Performance Management

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The State of AI: Lessons From the Field

  • Video | Runtime: 0:59:36

  • Read Time: 1 min 

The 2019 MIT SMR and BCG Global Research Report Winning With AI looks at why there is a big gap between companies getting value from AI and those that aren’t as well as the cultural and leadership factors that characterize AI pioneers. This webinar summarizes the findings and lessons of the research.

Measuring Culture in Leading Companies

To survive and thrive in today’s market, a healthy corporate culture is more important than ever. The MIT SMR/Glassdoor Culture 500 uses machine learning and human expertise to analyze culture using a data set of 1.2 million employee reviews on Glassdoor. This interactive tool offers previously untapped insights about the organizational culture of over 500 of the world’s leading companies and provides leaders with new tools for benchmarking culture in their own organizations.

Strategy For and With AI

Executives intent on exploiting AI to enhance processes or products tend to focus on having a strategy for AI. But creating strategy with AI can matter as much or even more. In a machine-learning era, enterprise strategy is defined by the KPIs that leaders choose to optimize —the measures organizations use to create value, accountability, and competitive advantage. AI can help determine what KPIs are measured, how they are measured, and how best to prioritize them.

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Does AI-Flavored Feedback Require a Human Touch?

With customized and continuous data-driven feedback becoming a new normal, managers are revisiting the role they should play in delivering, facilitating, and curating face-to-face employee feedback. Does direct managerial involvement complement or compete with data-determined performance reviews?

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Rebooting Work for a Digital Era

Until recently, IBM’s performance management system followed a traditional approach that revolved around yearlong cycles, ratings, and annual reviews. This case study explores how, after recognizing that the model was holding back the organization, IBM reimagined its performance management system with a model that favors speed and innovation and cultivates a high-performance culture.

What Would Happen if Baseball Outlawed the Shift?

Baseball teams routinely use analytics to shift fielders’ positions so they can be placed where a hitter is most likely to hit the ball. This works well for preventing the opposing team from hitting and scoring — but it’s not so great for the game, which relies on base hits and scored runs to keep fans excited and engaged. Should “shifting” be banned for the sake of the fans?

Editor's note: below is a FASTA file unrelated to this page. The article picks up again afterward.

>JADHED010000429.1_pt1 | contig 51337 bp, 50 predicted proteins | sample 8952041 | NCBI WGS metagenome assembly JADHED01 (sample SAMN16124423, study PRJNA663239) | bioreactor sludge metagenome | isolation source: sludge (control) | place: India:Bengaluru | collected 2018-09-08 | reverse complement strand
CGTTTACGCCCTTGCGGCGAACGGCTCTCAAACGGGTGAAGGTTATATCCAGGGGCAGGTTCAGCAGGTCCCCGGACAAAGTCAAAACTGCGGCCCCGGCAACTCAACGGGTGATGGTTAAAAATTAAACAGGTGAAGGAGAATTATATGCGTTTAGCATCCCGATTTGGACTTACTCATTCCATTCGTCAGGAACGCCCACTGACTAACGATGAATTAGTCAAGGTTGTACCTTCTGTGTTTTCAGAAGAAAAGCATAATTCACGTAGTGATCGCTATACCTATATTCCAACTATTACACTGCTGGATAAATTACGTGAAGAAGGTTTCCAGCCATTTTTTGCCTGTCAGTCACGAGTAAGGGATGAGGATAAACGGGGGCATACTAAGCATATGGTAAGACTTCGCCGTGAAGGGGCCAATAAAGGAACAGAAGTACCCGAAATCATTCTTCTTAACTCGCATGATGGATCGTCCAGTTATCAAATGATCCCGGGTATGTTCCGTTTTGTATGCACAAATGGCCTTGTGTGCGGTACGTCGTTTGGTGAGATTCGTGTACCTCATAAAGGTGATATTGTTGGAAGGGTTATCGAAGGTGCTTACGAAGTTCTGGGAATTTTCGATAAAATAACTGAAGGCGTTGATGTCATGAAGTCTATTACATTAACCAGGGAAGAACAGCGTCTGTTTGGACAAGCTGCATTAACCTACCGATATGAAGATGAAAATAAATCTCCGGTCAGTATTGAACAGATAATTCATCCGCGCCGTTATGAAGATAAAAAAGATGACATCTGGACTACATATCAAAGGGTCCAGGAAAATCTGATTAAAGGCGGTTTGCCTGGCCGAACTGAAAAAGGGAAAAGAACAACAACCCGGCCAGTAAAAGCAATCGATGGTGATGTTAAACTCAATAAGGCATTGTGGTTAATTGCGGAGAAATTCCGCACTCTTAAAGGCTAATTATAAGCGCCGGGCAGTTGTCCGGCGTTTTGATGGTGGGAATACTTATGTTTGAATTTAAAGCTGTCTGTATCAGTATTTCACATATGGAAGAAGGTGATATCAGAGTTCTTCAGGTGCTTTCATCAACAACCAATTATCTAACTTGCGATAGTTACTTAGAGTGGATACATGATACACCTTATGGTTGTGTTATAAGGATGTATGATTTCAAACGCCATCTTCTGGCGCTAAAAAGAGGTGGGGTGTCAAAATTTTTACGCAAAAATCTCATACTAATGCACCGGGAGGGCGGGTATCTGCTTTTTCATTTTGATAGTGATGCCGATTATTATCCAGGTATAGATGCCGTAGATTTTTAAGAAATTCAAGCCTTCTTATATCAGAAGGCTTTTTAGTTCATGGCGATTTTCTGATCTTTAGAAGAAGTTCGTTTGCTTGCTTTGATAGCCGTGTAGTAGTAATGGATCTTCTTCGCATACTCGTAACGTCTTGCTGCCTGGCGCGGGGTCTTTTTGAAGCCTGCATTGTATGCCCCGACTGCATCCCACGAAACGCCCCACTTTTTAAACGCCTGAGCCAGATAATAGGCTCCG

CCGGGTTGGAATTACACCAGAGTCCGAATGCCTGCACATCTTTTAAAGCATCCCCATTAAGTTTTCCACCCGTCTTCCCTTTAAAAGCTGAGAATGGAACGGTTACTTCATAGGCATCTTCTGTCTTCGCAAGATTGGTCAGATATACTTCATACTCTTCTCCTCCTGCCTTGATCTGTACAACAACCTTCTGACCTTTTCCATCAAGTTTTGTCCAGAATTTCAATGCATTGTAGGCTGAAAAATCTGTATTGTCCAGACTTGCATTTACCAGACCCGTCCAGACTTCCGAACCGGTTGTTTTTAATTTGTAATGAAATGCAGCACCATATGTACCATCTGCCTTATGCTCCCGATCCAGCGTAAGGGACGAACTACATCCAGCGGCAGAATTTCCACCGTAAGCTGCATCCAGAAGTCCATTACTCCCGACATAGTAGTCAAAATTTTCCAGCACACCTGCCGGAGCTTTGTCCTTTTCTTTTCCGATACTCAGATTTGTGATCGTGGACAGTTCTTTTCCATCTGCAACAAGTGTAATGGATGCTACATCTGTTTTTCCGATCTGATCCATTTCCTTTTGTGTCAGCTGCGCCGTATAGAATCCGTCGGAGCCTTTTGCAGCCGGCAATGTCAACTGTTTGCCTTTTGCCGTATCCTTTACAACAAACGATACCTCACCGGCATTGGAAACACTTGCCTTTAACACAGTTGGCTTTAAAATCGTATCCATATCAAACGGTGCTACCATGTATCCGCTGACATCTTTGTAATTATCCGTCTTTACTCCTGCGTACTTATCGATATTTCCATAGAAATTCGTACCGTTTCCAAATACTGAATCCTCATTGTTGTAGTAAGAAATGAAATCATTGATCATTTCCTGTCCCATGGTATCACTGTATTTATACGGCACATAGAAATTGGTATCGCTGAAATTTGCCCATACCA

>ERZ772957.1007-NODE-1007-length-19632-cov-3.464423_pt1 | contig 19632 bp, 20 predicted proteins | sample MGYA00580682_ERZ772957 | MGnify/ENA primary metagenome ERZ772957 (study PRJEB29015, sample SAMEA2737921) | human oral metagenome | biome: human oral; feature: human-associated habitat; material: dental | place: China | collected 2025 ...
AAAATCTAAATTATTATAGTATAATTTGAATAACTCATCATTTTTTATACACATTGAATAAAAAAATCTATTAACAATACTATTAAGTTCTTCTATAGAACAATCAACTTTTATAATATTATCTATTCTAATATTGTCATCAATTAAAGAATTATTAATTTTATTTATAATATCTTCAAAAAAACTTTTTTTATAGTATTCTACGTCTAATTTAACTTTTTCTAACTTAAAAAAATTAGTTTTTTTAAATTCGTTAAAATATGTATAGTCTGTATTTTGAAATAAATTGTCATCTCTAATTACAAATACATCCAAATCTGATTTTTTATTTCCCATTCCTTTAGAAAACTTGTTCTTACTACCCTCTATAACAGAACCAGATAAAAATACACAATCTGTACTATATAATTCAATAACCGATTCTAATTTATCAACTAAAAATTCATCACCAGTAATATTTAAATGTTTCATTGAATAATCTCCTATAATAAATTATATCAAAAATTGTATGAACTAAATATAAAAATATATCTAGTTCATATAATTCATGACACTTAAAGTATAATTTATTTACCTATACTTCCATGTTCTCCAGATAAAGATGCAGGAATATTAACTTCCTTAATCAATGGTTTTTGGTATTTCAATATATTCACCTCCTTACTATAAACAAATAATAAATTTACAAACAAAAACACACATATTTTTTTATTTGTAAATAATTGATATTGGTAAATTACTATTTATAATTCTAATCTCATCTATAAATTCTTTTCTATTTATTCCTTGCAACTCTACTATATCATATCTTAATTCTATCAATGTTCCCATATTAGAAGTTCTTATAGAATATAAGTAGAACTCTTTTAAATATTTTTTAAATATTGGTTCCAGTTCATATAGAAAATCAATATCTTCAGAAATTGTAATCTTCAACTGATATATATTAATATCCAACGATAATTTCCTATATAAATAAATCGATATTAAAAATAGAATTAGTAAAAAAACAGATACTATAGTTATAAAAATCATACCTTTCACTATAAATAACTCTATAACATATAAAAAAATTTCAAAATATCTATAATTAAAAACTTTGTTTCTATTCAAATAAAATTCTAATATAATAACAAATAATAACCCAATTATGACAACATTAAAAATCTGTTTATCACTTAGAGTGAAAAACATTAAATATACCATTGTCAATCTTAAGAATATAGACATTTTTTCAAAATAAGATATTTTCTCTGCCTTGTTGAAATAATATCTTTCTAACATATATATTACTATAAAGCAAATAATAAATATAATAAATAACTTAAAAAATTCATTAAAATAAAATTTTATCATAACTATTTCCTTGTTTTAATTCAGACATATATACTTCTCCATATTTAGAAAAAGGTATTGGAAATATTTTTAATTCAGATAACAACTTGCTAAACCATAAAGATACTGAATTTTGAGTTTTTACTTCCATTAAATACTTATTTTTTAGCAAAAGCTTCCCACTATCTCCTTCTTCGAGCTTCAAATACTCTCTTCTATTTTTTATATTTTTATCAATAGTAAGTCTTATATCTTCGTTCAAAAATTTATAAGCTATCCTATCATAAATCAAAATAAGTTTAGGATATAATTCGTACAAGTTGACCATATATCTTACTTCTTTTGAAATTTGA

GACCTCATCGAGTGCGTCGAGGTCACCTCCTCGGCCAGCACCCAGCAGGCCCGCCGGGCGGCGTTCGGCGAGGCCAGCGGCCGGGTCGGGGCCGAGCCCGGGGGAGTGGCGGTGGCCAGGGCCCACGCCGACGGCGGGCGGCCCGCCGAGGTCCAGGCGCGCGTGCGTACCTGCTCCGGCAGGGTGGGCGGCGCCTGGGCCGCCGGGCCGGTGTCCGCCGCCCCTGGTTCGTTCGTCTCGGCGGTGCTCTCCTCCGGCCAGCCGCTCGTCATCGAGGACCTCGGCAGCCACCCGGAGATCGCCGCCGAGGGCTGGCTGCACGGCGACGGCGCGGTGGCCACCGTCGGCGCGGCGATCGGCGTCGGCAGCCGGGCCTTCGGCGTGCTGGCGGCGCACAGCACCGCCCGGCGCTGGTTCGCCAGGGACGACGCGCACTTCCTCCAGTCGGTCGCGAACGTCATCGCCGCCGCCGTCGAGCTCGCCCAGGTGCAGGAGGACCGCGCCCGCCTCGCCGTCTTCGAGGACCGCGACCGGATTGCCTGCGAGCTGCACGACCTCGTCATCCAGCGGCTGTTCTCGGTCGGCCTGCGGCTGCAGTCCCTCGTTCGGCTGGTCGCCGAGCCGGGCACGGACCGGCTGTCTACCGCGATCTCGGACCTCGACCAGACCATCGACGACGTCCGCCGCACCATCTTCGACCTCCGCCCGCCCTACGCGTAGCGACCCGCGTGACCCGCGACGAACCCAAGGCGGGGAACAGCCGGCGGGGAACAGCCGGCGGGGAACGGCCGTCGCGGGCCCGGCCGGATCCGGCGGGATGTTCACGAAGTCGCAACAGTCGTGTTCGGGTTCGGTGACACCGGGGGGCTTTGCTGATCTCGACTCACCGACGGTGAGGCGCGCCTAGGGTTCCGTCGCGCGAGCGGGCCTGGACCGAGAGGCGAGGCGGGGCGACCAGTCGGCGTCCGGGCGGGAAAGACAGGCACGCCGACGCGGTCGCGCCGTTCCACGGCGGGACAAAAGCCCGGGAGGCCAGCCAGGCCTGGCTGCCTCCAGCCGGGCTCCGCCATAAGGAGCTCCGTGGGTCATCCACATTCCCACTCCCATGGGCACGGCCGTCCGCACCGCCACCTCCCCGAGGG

Game-Changing Strategies for Corporate Boards

  • Read Time: 5 min 

The process of recruiting members to a board is often mistaken for the actual onboarding. Much is at stake in terms of legal and fiduciary responsibilities, but relatively little attention is paid to creating the conditions within the board to extract the distinctive knowledge of its new members. Three strategies can help boards do a better job leveraging the unique expertise of each board member.

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Breaking Logjams in Knowledge Work

Despite the well-documented costs of overload, many leaders still think organizations thrive under pressure. They have a lot to learn from manufacturing, where managers have adopted a “pull” system to manage task flow, improving productivity and performance. This concept can be used to prevent overload in knowledge work, too. And “visual management” techniques make it easier to apply pull thinking to a portfolio of projects by rendering nonphysical tasks tangible. Two recent changes at the Broad Institute, an MIT-affiliated biomedical and genomic research center, illustrate how.

The Impossibility of Focusing on Two Things at Once

  • Read Time: 4 min 

Neurological science has demonstrated that brains are not hardwired to focus simultaneously on day-to-day activities and long-term objectives. In the workplace, that presents a challenge: How can employees maximize individual performance while enhancing organizational success? Research into employee behavior underscores the need for organizations to help employees familiarize themselves with perspectives not readily available in their current roles.

Why the Influence of Women on Boards Still Lags

Research indicates that the reason women aren’t making more rapid inroads on corporate boards is that few have reached the most influential board leadership positions. Although more women are on boards now than 10 years ago, very few have been promoted to a post that would give them influence beyond their seat at the table.

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